The answer is yes, because any two nonempty open sets have points
in common. And this also shows directly that the space is not
Hausdorff.

From what you describe in the other question, the topology is
generated by the complements of the upper cones $\uparrow
f=[f,1]=\{h\mid h\geq^* f\}$ and the lower cones $\downarrow
g=[0,g]=\{h\mid h\leq^* g\}$, where I am regarding the points as
equivalence classes of functions $f:\omega\to 2$ (but I suppress
the equivalence classes). Thus, a set is open if it is a union of
finite intersections of such cone complements. Let us take those
finite intersections as basic open sets.

What I claim is that any two nonempty basic open sets have
nonempty intersection.

Suppose that $U$ is the intersection of the complements of the
intervals $[f_i,1]$ and $[0,g_j]$ for finitely many $i,j$. So a
function $h:\omega\to 2$ is in $U$ just in case it is not
almost-above any $f_i$ and not almost-below any $g_j$.

Similarly, suppose $V$ is the intersection of the complements of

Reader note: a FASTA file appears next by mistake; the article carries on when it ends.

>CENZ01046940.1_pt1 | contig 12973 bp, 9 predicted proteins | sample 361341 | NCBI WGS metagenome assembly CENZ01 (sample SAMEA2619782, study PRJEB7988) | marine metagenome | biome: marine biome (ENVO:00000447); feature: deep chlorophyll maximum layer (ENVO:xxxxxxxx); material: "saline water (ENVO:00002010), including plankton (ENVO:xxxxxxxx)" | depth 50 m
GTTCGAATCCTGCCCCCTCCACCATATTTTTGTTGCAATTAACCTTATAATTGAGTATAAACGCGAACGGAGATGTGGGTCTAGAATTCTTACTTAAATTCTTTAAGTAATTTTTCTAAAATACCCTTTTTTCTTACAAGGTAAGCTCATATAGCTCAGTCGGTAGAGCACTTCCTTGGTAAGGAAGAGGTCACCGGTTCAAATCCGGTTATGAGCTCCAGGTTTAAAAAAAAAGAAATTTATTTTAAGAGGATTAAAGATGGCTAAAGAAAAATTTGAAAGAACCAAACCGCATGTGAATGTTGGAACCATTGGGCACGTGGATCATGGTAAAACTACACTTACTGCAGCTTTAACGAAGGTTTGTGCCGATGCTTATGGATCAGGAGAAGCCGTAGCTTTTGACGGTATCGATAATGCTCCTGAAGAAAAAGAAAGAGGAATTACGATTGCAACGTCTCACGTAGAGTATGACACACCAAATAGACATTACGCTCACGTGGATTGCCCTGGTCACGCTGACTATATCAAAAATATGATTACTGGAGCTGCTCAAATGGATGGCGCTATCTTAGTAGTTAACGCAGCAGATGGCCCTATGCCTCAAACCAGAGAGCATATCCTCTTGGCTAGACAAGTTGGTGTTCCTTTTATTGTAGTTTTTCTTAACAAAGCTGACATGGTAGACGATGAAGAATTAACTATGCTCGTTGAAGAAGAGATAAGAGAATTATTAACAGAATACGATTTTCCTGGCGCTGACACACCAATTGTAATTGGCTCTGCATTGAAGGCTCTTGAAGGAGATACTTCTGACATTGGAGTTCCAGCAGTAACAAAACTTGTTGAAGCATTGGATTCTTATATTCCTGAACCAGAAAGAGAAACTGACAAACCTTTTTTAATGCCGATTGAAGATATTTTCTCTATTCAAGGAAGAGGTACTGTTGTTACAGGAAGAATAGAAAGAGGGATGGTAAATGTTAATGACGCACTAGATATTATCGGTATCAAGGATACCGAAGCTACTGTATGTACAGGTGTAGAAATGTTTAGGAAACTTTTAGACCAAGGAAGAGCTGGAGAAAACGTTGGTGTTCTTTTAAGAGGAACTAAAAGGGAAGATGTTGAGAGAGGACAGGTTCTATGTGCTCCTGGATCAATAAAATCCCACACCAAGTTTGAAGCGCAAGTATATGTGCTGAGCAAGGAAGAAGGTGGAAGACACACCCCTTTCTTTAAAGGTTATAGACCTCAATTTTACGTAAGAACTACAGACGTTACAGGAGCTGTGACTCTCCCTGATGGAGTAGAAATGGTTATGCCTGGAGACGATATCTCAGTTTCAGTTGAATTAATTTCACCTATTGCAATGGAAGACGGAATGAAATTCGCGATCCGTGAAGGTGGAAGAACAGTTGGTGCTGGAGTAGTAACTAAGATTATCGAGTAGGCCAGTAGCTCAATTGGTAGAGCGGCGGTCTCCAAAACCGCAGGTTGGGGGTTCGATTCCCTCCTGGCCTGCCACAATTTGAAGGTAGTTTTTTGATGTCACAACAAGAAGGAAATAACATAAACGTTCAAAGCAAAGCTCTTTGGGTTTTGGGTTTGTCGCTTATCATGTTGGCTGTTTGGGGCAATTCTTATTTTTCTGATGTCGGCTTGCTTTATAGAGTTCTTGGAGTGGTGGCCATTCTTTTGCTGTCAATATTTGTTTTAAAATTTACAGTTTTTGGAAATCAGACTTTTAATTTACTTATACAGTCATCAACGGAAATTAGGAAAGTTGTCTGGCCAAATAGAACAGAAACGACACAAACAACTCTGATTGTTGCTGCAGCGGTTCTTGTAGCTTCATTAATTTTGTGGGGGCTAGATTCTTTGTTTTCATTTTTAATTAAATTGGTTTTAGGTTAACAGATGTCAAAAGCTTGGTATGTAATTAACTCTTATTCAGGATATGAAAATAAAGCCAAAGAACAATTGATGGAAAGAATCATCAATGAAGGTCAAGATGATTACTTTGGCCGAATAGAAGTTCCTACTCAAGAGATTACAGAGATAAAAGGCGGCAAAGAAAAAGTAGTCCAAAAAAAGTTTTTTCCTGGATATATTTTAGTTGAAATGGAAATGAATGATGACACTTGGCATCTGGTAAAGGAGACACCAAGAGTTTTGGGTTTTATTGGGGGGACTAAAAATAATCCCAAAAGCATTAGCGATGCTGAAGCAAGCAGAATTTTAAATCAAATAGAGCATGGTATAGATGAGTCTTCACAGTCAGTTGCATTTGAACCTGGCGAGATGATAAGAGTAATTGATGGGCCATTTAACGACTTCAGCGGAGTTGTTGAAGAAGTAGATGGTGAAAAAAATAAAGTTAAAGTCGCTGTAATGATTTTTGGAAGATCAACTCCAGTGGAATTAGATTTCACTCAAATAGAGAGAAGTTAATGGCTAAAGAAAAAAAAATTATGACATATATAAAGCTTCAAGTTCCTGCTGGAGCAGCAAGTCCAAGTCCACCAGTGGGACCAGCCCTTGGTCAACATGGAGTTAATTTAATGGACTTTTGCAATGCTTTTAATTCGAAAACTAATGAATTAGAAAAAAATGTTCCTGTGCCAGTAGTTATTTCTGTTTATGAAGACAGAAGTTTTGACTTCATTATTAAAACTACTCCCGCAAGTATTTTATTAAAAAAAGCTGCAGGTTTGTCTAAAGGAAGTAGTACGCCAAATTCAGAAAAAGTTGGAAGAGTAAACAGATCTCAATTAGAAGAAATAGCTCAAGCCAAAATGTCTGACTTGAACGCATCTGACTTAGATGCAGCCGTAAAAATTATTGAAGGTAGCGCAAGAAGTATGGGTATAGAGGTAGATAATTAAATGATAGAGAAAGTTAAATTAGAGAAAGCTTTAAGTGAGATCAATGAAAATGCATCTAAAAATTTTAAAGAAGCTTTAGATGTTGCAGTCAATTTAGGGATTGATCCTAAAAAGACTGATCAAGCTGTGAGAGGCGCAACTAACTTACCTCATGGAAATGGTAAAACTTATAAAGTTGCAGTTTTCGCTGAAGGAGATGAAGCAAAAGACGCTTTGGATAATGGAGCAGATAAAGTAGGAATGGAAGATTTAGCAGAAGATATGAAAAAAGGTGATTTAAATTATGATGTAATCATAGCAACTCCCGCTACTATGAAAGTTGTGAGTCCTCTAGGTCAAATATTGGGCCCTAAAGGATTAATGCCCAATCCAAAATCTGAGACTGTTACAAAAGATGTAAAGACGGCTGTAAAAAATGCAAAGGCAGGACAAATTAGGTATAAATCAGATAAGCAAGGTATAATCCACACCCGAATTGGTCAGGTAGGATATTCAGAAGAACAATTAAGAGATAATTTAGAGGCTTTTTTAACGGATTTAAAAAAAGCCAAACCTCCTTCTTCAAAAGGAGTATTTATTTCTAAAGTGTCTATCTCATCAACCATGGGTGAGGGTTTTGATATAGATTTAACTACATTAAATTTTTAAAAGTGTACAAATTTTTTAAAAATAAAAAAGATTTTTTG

the intervals $[f_i',1]$ and $[0,g_j']$. So $V$ consists of the
functions $h$ that are not almost-above any $f_i'$ and not
almost-below any $g_j'$.

Assume that $U$ and $V$ are not empty. Thus, we may assume that
the functions $f_i$ are not almost-always $0$ and the $g_j$ are
not almost-always $1$. It follows that there are infinite
sets $A_i$ and $B_j$ such that $f_i(n)=1$ for $n\in A_i$ and
$g_j(n)=0$ for $n\in B_j$. And similarly $A_i'$ and $B_j'$ for
$f_i'$ and $g_j'$. By shrinking these sets, we may assume that all
$A_i, A_i', B_j, B_j'$ are pairwise disjoint.

Let $h$ be the function that is $0$ on every $A_i$ and $A_i'$ and
$1$ on every $B_j$ and $B_j'$. Thus, $h$ is not above any $f_i$
nor any $f_i'$ and not below any $g_j$ nor $g_j'$. So $h\in U\cap
V$, as desired.

2more comments